George Will Details Problems with California’s State Government

A recent George Will column highlighted some of the many problems plaguing California that have resulted from state government policies.

Having institutionalized envy in a steeply progressive income tax, California depends on 200,000 wealthy taxpayers for 25 percent of its revenue. The state ranks only behind liberal New York in the number of outward-bound moving vans. More people would flee if they could sell their houses. Between 1990 and 2007, the state lost 26 percent of its factory jobs and 35 percent of its high-tech manufacturing jobs. “Detroit, only with sunshine,” says Investor’s Business Daily. In Nevada (no personal or corporate income tax; sales taxes lower than California’s), a Las Vegas organization lures Californians with a talk titled “California Has Lost Its Mind and Las Vegas Is Providing Psychoanalysis.”

California has the lowest debt rating of any state, the fourth-highest unemployment rate (11.9 percent), and its job growth rate since 2000 is almost 20 percent below the national average. Some county and state public safety employees retire at 50 receiving at least 90 percent of their final year’s pay, forever. Taxpayers pour more than $3 billion a year into state employees’ pension funds, 10 times more than they did 10 years ago, and still there are large unfunded liabilities for which taxpayers are liable. More than 5,000 retired state employees’ annual pensions exceed $100,000. If public employees did not begin drawing pensions until age 65, California would save half a trillion dollars through 2030.

Between 1997 and 2007, the state work force, including public school employees, grew 24 percent, to almost 900,000. Government spending has grown 40 percent faster under Gov. Arnold Schwarzenegger than under his Democratic predecessor. Since 2005, state spending has increased twice as fast as inflation and population. Democrats blocked allowing online enrollment by parents of their children in state health programs because it might have endangered unionized clerical jobs. As the state prepares to release tens of thousands of felons from prison to comply with a court order and help balance the budget (in 2002 prison guards received a 37 percent raise), it has 19,000 illegal immigrants incarcerated.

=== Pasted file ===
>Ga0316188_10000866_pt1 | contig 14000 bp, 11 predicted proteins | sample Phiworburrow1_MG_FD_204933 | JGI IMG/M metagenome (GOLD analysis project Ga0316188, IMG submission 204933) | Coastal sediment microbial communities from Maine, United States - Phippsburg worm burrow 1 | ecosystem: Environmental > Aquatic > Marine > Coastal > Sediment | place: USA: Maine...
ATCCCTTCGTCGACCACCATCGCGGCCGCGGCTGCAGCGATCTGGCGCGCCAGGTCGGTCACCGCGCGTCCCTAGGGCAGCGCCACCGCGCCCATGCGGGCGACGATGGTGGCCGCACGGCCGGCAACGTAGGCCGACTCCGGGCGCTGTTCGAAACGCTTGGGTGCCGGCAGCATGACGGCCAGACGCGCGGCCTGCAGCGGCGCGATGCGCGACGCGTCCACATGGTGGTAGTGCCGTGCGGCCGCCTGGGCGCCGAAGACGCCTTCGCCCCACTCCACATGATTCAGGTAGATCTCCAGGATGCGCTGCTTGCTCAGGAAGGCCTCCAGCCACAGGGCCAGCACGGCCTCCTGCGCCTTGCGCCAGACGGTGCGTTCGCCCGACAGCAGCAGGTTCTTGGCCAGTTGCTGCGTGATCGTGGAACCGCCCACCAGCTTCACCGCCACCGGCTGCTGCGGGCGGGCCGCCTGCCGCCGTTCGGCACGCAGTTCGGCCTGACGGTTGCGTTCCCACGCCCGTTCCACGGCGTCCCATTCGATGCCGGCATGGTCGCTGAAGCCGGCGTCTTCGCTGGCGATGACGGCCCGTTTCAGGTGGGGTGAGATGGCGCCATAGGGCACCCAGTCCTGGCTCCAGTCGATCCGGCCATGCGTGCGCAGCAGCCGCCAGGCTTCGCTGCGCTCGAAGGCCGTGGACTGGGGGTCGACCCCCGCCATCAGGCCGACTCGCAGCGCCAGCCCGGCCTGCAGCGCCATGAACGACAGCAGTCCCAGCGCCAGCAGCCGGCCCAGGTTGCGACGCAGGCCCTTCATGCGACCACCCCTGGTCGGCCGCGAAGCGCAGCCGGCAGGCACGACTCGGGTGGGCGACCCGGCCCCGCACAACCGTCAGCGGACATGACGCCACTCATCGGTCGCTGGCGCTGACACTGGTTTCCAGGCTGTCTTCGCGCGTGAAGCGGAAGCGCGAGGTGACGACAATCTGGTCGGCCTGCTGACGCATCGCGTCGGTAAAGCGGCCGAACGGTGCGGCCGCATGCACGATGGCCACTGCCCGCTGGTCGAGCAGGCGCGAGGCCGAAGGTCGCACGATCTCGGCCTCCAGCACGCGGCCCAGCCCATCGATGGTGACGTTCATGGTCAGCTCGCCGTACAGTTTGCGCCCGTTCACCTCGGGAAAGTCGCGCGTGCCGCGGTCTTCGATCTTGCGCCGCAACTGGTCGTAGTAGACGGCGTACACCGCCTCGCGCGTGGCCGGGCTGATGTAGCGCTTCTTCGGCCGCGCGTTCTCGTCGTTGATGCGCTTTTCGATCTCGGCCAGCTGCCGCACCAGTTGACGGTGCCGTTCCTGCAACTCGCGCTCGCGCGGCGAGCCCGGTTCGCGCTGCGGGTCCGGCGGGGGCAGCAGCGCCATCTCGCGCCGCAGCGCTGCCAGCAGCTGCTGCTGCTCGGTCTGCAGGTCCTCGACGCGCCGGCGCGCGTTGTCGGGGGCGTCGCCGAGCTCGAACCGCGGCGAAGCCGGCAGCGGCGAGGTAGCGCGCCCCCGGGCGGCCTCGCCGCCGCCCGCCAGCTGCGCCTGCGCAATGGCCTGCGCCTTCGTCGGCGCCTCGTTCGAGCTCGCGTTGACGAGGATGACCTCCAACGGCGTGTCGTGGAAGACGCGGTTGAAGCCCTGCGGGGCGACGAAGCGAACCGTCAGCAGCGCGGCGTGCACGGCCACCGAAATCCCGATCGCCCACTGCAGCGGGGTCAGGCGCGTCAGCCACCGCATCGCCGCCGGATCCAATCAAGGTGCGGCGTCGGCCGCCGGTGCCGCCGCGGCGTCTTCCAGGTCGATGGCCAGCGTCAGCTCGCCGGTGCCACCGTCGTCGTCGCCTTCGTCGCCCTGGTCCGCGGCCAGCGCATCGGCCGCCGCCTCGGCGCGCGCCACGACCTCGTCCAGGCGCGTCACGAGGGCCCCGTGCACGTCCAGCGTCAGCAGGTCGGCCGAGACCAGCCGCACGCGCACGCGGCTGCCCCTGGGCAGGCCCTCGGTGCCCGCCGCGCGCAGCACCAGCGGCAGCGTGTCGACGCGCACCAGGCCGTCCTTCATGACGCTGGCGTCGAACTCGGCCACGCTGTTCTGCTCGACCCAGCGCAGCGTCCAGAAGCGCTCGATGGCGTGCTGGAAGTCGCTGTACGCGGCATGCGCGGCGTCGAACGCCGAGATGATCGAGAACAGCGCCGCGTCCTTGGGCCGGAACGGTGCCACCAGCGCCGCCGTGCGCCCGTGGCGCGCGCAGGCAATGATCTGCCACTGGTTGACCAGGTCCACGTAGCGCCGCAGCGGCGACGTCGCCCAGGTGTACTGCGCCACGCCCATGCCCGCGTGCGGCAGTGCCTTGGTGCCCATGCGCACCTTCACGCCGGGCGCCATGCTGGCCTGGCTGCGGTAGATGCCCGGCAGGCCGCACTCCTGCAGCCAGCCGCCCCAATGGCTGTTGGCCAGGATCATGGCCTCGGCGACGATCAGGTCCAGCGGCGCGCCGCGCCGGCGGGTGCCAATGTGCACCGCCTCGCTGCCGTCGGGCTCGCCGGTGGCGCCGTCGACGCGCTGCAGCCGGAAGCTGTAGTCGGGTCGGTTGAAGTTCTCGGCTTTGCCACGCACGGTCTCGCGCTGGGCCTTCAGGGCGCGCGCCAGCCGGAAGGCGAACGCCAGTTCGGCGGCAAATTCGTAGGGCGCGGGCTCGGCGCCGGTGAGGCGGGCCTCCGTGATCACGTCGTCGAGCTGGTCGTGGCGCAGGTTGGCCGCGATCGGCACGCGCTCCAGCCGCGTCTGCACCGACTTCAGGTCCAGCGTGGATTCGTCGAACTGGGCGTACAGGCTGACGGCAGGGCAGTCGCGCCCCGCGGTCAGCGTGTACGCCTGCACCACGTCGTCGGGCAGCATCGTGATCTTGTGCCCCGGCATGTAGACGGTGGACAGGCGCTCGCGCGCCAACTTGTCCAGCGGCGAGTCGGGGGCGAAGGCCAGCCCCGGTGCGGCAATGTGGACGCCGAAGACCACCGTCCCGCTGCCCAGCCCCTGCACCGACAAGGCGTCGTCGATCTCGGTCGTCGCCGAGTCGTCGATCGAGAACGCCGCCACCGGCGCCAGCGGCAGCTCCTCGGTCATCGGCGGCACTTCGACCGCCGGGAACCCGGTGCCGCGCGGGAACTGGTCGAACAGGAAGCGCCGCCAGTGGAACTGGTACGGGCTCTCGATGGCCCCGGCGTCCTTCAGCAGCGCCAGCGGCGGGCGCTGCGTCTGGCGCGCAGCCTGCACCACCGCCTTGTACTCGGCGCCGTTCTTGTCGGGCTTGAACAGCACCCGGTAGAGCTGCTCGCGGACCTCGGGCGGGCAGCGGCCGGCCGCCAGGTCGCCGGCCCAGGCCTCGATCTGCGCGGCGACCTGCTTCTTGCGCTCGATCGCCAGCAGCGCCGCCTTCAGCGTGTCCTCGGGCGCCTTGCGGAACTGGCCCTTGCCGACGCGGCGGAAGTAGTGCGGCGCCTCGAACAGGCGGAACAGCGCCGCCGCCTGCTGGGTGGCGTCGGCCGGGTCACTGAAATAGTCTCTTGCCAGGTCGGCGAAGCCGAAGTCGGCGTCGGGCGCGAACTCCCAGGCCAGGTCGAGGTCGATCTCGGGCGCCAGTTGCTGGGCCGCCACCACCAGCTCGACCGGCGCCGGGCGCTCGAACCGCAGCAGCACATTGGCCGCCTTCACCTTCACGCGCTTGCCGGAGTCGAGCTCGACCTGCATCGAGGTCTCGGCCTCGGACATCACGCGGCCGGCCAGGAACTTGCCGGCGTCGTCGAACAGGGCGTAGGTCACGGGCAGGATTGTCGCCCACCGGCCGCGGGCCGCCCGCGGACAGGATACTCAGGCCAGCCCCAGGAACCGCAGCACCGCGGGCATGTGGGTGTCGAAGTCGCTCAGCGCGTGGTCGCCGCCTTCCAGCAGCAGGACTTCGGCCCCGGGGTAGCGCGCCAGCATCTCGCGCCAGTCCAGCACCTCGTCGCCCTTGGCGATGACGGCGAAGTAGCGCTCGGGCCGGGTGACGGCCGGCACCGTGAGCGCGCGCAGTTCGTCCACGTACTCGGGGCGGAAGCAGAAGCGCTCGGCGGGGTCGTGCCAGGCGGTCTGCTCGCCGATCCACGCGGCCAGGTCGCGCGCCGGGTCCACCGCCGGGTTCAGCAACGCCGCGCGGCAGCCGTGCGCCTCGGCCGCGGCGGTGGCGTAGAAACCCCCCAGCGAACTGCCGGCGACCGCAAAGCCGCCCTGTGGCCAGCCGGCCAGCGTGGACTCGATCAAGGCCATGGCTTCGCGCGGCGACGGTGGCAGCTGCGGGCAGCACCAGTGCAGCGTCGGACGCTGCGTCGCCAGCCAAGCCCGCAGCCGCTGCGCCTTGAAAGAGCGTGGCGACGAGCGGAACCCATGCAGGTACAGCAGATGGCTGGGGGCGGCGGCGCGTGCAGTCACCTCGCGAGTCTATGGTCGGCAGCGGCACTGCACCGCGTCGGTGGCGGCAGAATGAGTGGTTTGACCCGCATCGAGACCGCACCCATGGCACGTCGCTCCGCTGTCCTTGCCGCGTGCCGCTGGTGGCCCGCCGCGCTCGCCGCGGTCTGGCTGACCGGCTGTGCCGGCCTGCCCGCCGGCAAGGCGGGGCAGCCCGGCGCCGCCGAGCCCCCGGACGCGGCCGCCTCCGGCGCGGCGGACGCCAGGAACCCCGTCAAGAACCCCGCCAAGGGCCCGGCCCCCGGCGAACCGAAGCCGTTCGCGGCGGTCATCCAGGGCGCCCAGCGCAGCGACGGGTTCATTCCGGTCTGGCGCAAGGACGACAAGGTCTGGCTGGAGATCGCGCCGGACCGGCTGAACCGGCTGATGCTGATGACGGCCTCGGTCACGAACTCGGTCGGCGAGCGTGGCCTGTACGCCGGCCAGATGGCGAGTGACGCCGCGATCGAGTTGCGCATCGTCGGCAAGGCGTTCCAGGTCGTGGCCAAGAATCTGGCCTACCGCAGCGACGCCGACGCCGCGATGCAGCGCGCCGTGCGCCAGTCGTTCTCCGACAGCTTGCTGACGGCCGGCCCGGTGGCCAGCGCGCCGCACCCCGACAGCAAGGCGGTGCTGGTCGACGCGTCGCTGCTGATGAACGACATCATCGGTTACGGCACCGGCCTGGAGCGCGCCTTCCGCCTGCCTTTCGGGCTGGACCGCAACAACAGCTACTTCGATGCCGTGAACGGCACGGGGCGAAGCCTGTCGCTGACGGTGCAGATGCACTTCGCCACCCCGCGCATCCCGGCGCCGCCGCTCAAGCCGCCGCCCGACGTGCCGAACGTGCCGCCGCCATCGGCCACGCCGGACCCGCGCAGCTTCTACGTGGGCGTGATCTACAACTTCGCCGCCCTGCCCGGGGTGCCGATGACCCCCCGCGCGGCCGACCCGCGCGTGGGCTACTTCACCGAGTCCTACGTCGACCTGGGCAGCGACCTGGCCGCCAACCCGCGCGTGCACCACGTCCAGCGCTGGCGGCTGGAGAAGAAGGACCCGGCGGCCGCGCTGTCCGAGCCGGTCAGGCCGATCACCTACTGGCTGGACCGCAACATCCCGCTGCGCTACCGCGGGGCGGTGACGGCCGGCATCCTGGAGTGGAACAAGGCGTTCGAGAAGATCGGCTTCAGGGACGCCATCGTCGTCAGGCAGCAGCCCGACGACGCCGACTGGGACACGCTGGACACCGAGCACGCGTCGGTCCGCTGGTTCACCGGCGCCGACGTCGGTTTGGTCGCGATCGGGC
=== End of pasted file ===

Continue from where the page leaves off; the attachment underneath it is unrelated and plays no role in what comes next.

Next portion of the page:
It is not a very flattering portrait of the Golden State. Sadly, it is an accurate one, though. Oh, except for the unemployment statistic. According to the California Employment Development Department, new economic data show that the state’s unemployment rate has jumped from 11.9% in July to a modern record of 12.2% for August. This is quite a bit higher than the national average of 9.7%.

California’s punitive tax structure, its lagging job growth rate, the rate of outmigration, and the rapid and unsustainable growth of the public sector at the expense of the private-sector economy all speak to a disastrous business climate that is strangling the state. Sure, the state needs to make many more cuts to “right-size” its government and balance its budget, but it must also address its stifling business climate by reducing its tax burden and cutting copious amounts of regulations and job-killing red tape if it is to return to prosperity. This is even more important during a period of economic downturn or stagnation.